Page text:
Welcome back to the Flybrix “Learn More About” series! Each blog, we’ll explore another aspect of flight, science, or technology and learn more about it. This time, we’re learning more about physics.
What Is Physics?
Physics is the study of the world (and universe) around us, and the theories that explain how it all works. Everything from gravity, heat, motion, electricity, and even the stars above can all be better understood through physics. What we know today as physics began as “natural philosophy” in the ancient world, used by people like the great Greek philosopher Aristotle as an attempt to explain the workings of nature.
Classical Physics vs. Modern Physics
Much like other sciences, engineering (as an example), physics comprises several different areas, or branches. The most common branches of physics can be grouped into two categories: classical physics and modern physics. Classical physics deals largely with concepts that were explored prior to the 20th century, while modern physics deals with ideas that were developed primarily within the past 100 years.
Branches of Classical Physics
You’re already familiar with the different types of classical physics -- because you experience many of their principles firsthand every day. Take classical mechanics. It’s rooted in Sir Issac Newton’s laws of motion and gravity, published in 1687. Among other principles, these laws state that an object moves as the result of a force acting upon it. For example, when you move a glass across the dinner table, you are “the force” acting on the glass. Newton also used his principles to explain Johannes Kepler’s laws of planetary motion, which, along with the earlier work of Copernicus and Galileo would prove that the earth revolves around the sun.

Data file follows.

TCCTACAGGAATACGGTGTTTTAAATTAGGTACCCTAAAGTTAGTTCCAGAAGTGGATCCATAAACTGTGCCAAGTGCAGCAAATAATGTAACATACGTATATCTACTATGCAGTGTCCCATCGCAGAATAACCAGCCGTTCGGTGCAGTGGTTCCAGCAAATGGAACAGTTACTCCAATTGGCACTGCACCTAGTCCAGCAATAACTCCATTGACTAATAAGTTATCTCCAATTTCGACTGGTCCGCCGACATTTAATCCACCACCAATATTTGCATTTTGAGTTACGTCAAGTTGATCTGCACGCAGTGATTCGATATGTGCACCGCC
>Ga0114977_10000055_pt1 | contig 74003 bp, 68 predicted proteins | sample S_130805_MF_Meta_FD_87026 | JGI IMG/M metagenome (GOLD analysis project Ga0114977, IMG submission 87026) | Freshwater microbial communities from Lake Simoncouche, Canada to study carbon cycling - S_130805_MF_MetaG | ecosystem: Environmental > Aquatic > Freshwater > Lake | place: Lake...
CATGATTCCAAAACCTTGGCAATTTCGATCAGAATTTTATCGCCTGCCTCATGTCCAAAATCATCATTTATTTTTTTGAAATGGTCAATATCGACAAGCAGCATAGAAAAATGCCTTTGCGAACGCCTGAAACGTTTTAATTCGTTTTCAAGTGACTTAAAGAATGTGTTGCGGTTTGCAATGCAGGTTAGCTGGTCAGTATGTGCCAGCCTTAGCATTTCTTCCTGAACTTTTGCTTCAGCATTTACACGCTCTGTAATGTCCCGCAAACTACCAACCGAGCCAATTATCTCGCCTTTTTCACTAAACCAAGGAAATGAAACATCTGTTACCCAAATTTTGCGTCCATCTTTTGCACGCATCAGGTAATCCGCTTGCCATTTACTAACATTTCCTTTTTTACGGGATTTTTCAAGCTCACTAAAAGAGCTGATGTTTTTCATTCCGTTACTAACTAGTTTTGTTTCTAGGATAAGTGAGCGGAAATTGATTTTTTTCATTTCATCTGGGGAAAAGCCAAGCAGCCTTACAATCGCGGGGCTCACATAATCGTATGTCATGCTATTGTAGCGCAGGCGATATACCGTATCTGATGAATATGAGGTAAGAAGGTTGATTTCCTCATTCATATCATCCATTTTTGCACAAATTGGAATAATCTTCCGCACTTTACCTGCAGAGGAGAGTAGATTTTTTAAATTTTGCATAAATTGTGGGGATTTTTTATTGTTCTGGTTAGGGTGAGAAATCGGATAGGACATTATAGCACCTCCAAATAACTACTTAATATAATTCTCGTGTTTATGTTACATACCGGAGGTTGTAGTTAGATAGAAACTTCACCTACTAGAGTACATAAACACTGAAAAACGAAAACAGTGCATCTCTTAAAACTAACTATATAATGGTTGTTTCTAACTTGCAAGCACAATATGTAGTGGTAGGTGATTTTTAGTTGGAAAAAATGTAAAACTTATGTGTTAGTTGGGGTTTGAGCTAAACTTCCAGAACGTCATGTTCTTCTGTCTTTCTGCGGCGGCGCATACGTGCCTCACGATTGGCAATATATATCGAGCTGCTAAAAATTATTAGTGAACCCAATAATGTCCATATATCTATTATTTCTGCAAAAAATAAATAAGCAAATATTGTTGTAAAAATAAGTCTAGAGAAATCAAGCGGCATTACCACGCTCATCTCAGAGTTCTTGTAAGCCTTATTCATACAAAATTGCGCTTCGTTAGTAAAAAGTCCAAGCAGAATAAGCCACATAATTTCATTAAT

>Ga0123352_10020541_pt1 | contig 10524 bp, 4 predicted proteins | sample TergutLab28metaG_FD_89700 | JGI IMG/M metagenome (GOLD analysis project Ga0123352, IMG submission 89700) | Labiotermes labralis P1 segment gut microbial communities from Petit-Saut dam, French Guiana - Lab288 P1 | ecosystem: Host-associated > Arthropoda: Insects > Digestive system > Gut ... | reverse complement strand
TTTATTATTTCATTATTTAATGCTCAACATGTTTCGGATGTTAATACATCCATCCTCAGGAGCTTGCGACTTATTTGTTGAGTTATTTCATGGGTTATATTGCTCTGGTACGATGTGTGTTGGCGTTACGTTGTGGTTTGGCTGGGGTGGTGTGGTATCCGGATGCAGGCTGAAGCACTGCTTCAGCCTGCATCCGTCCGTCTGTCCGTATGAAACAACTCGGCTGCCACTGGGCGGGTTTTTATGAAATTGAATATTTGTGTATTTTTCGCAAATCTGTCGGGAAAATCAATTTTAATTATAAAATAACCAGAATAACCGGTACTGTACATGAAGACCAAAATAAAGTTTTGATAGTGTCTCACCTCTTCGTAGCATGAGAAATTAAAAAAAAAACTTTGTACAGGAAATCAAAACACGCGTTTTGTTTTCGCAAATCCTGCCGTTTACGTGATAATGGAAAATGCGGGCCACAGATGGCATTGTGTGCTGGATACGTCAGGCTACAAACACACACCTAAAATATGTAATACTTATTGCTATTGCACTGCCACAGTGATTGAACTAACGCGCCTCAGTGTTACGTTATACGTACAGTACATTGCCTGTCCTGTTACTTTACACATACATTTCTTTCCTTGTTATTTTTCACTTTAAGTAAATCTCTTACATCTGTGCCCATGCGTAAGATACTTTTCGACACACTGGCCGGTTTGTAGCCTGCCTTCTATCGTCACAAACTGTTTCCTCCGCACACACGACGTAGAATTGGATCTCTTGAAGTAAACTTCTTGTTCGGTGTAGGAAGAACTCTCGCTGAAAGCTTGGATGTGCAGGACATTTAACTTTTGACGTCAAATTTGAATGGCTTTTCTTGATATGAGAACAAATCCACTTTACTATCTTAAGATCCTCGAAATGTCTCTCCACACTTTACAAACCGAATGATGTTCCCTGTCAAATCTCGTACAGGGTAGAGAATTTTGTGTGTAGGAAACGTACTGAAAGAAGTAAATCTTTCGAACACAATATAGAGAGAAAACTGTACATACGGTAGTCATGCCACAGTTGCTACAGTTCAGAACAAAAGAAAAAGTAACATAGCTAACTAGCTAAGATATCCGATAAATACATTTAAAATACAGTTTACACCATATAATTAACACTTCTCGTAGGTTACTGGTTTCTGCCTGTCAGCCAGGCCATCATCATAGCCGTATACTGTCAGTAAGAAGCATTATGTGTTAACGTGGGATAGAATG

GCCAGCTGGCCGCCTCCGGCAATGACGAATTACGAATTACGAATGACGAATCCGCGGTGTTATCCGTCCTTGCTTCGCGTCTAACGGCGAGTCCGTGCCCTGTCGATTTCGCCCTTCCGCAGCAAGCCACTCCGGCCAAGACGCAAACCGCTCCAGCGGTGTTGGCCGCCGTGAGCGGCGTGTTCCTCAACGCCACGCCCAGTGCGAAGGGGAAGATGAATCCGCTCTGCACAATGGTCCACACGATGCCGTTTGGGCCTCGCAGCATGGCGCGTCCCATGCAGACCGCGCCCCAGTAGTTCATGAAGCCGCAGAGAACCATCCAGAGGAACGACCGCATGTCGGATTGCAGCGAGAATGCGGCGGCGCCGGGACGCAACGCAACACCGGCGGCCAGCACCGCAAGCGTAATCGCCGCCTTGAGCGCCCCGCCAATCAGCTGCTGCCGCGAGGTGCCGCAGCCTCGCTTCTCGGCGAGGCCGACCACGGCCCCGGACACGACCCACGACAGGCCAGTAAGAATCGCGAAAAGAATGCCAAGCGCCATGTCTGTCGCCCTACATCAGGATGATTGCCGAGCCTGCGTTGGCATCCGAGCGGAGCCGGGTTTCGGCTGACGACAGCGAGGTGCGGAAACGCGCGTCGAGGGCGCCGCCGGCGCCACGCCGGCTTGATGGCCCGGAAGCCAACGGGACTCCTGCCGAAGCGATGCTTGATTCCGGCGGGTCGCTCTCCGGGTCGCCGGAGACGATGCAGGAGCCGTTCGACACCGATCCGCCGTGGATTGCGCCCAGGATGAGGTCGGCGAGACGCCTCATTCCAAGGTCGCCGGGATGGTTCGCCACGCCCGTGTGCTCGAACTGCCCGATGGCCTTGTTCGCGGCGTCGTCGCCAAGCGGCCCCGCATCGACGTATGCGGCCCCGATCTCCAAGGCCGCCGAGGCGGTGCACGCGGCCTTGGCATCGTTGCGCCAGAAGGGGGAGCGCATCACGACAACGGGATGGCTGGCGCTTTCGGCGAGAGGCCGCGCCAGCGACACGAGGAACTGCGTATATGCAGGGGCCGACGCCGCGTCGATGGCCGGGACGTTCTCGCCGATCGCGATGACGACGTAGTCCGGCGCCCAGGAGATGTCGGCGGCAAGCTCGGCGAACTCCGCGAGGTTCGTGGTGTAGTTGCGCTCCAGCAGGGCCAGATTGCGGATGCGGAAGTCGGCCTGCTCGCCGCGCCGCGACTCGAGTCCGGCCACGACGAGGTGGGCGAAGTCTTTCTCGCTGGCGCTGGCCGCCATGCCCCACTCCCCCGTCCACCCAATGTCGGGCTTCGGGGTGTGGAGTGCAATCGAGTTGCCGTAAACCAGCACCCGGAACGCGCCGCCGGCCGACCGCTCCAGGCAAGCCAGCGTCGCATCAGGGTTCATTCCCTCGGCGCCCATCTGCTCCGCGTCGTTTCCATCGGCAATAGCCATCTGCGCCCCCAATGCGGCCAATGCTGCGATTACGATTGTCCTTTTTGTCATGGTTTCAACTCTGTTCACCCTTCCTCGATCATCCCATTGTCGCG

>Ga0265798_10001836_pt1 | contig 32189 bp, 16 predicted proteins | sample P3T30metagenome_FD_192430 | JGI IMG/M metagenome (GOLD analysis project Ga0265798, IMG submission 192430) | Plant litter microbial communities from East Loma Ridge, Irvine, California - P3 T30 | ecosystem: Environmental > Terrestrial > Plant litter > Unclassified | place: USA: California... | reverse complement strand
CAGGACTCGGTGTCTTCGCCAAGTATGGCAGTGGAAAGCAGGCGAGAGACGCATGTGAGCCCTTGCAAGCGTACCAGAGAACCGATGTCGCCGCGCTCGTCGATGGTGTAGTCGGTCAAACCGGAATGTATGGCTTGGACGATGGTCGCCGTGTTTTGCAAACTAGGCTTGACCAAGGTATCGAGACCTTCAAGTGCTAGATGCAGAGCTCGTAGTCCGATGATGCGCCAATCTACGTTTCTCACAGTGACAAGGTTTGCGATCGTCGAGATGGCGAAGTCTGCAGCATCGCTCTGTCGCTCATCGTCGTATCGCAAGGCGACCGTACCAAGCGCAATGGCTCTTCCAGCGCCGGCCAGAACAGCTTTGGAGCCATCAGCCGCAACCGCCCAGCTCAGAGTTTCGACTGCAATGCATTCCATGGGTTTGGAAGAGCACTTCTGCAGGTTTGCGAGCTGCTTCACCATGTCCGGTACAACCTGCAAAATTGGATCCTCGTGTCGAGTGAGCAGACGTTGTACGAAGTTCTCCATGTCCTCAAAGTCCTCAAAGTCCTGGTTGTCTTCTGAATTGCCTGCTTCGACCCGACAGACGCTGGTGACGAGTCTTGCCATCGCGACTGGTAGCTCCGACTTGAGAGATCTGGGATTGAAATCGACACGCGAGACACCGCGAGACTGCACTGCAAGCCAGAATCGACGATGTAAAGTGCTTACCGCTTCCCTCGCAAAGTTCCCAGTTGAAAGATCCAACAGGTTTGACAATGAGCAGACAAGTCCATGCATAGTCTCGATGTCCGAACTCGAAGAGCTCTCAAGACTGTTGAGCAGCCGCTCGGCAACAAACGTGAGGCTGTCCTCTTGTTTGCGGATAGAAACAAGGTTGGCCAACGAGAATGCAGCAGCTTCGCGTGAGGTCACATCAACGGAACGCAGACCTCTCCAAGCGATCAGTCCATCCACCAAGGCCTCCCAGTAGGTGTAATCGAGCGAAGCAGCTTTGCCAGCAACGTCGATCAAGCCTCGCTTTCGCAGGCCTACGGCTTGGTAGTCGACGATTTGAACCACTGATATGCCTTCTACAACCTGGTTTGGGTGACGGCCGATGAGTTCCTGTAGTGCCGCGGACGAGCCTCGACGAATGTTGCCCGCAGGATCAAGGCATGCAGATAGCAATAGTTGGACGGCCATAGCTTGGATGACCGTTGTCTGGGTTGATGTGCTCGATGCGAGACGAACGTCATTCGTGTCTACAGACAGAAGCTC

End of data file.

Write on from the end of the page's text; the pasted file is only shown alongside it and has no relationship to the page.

Two more types of classical physics you’ll definitely recognize are optics and acoustics, the science behind how we see and hear. Some of the most significant developments in optics, the study of light, were made by Islamic scientists like Ibn al-Haytham, who shortly after the first millennium published his Book of Optics. al-Haytham supported a theory of vision where light enters the eye to produce sight, opposed to the Ancient Greek theory where light beams emanating from the eyes shone onto objects and rendered them visible. This paved the way for more informed studies of lenses, mirrors, and the properties of light itself. Like optics, experiments in acoustics originated in Ancient Greece, continued through the centuries, and gave rise to modern technology like microphones, speakers, and ultrasound machines.
These last two examples of classical physics have the ability to power some familiar machines. Thermodynamics is the study of how thermal energy can be transformed into different types of energy. The most recognizable application of thermodynamics is steam locomotives, in which the steam produced by the burning of coal is used to drive the pistons that make the wheels of a train go. Electromagnetism is the study of electricity and magnetism, which are actually the results of the same natural force. You can see this idea at work when you coil an electric wire around a piece of iron to make an electromagnet, as the flow of electricity through the wire generates a magnetic field. Electromagnets can be found in all sorts of things, from speakers to computers to power generators.